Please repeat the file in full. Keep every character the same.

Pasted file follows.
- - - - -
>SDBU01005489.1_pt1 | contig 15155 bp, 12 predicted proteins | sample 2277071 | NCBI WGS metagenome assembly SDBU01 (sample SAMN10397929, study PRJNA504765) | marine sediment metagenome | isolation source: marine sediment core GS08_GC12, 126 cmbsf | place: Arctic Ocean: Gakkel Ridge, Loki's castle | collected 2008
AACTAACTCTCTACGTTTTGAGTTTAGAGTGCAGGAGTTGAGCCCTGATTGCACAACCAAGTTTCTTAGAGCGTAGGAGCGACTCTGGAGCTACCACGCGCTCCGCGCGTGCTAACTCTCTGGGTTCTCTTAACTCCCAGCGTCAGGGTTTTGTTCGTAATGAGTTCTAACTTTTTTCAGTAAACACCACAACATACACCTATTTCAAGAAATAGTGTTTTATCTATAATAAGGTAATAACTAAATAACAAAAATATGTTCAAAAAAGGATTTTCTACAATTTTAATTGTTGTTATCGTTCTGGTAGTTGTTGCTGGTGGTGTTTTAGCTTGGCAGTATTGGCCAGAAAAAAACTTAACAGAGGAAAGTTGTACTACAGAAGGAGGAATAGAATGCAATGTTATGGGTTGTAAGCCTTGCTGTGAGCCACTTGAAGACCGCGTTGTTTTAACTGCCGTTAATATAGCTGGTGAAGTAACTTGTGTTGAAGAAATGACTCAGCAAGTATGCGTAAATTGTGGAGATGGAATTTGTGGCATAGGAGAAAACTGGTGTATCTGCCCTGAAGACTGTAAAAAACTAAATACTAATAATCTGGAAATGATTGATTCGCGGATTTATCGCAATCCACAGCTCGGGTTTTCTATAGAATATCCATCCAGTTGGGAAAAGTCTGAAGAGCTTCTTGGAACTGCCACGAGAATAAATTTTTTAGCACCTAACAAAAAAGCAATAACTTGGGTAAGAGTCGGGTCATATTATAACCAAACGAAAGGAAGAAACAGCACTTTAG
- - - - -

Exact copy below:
>SDBU01005489.1_pt1 | contig 15155 bp, 12 predicted proteins | sample 2277071 | NCBI WGS metagenome assembly SDBU01 (sample SAMN10397929, study PRJNA504765) | marine sediment metagenome | isolation source: marine sediment core GS08_GC12, 126 cmbsf | place: Arctic Ocean: Gakkel Ridge, Loki's castle | collected 2008
AACTAACTCTCTACGTTTTGAGTTTAGAGTGCAGGAGTTGAGCCCTGATTGCACAACCAAGTTTCTTAGAGCGTAGGAGCGACTCTGGAGCTACCACGCGCTCCGCGCGTGCTAACTCTCTGGGTTCTCTTAACTCCCAGCGTCAGGGTTTTGTTCGTAATGAGTTCTAACTTTTTTCAGTAAACACCACAACATACACCTATTTCAAGAAATAGTGTTTTATCTATAATAAGGTAATAACTAAATAACAAAAATATGTTCAAAAAAGGATTTTCTACAATTTTAATTGTTGTTATCGTTCTGGTAGTTGTTGCTGGTGGTGTTTTAGCTTGGCAGTATTGGCCAGAAAAAAACTTAACAGAGGAAAGTTGTACTACAGAAGGAGGAATAGAATGCAATGTTATGGGTTGTAAGCCTTGCTGTGAGCCACTTGAAGACCGCGTTGTTTTAACTGCCGTTAATATAGCTGGTGAAGTAACTTGTGTTGAAGAAATGACTCAGCAAGTATGCGTAAATTGTGGAGATGGAATTTGTGGCATAGGAGAAAACTGGTGTATCTGCCCTGAAGACTGTAAAAAACTAAATACTAATAATCTGGAAATGATTGATTCGCGGATTTATCGCAATCCACAGCTCGGGTTTTCTATAGAATATCCATCCAGTTGGGAAAAGTCTGAAGAGCTTCTTGGAACTGCCACGAGAATAAATTTTTTAGCACCTAACAAAAAAGCAATAACTTGGGTAAGAGTCGGGTCATATTATAACCAAACGAAAGGAAGAAACAGCACTTTAG